Tuesday, 27 November 2012

William Klein at Tate Modern



I went to see the William Klein exhibition at the Tate at the weekend. Uber-observant readers may have  remembered his image of Jean Shrimpton in my selection of Vogue postcards. This show was less about his fashion photography - though it definitely had a presence there, such as in the amazing Simone + Nina, shoot for Vogue in 1960 or the Diana Vreeland inspired Qui ├¬tes-vous, Polly Maggoo?.

It was actually far more exciting than that. Instead there were large format images, blown up from his photo books based on New York, Paris, Tokyo and Rome, each crammed with energy. The exhibition opened with his Broadway by Light film, made in 1958, and celebrating the frenzy of New York through the brightness of its neon advertising signs and a pulsating jazz score. And then there was the room of films which kept me captive for ages. There was some Polly Maggoo, naturally, but also his footage of a pumped-up Muhammed Ali and a charismatic Little Richard Tutti Frutti-ing off the back of a moving vehicle. And then the above, Mr Freedom, which is surely counts as the most prolific use of the letter 'F' outside my flat. It's given me far too many ideas for new clothing options.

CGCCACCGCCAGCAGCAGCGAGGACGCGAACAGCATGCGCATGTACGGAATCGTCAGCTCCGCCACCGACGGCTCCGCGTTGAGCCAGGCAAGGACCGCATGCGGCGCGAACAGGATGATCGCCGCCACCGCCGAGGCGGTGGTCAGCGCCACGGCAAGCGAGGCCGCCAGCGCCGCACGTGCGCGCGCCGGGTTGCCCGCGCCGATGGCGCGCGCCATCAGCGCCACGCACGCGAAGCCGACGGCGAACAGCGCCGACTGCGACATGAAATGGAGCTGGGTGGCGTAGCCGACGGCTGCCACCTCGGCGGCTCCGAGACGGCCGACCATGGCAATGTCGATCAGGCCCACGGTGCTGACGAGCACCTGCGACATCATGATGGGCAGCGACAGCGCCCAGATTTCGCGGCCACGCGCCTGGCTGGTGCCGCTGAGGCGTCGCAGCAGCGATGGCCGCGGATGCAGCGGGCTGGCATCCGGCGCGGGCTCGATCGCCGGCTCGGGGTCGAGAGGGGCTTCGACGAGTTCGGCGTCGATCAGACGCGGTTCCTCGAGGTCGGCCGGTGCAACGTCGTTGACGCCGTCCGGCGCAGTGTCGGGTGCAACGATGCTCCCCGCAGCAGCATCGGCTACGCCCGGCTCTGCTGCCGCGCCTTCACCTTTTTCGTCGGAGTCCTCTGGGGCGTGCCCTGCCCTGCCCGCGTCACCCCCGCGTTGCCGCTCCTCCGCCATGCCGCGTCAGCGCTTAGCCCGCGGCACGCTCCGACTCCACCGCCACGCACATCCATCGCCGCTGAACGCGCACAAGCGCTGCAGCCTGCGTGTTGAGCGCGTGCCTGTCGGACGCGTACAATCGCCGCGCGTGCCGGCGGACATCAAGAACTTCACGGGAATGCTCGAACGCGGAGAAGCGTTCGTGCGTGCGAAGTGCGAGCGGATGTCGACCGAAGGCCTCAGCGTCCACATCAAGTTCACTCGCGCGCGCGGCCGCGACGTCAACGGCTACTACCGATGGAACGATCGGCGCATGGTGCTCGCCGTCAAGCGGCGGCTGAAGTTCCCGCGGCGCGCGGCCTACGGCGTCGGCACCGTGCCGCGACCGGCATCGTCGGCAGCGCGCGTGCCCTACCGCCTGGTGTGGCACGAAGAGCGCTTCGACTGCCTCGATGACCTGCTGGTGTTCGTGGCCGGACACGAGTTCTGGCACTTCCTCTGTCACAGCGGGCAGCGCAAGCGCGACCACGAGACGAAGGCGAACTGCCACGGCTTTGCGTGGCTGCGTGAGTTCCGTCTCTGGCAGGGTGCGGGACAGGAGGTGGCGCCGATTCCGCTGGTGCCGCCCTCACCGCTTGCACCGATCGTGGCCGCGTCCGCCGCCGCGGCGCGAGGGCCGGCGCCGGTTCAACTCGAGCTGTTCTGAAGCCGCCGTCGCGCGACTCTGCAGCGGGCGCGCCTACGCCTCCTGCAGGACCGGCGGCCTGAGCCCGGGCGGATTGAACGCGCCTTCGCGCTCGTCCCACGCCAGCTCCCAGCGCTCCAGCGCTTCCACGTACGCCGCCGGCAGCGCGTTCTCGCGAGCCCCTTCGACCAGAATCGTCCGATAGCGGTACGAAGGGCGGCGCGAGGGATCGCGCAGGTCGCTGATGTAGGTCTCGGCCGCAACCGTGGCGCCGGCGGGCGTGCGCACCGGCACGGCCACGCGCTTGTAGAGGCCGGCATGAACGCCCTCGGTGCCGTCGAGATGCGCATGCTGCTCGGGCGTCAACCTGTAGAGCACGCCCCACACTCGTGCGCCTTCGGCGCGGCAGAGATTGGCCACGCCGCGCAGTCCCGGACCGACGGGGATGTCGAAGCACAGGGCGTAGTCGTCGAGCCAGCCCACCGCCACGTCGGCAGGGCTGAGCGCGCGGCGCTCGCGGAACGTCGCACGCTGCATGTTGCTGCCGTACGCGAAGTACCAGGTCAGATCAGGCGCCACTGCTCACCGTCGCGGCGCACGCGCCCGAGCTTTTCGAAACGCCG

You clever people may have noticed something else. The exhibition is actually called William Klein + Daido Moriyama. The truth is that my head was so full of William Klein that by the time I got to the Moriyama section I didn't seem to have the energy to concentrate on anything else. So I may go back and try and see that, as well as the Painting after Performance show which I also skipped on due to lack of brain space. I still managed to get it together to buy a couple of postcards and a book in the shop though - phew!

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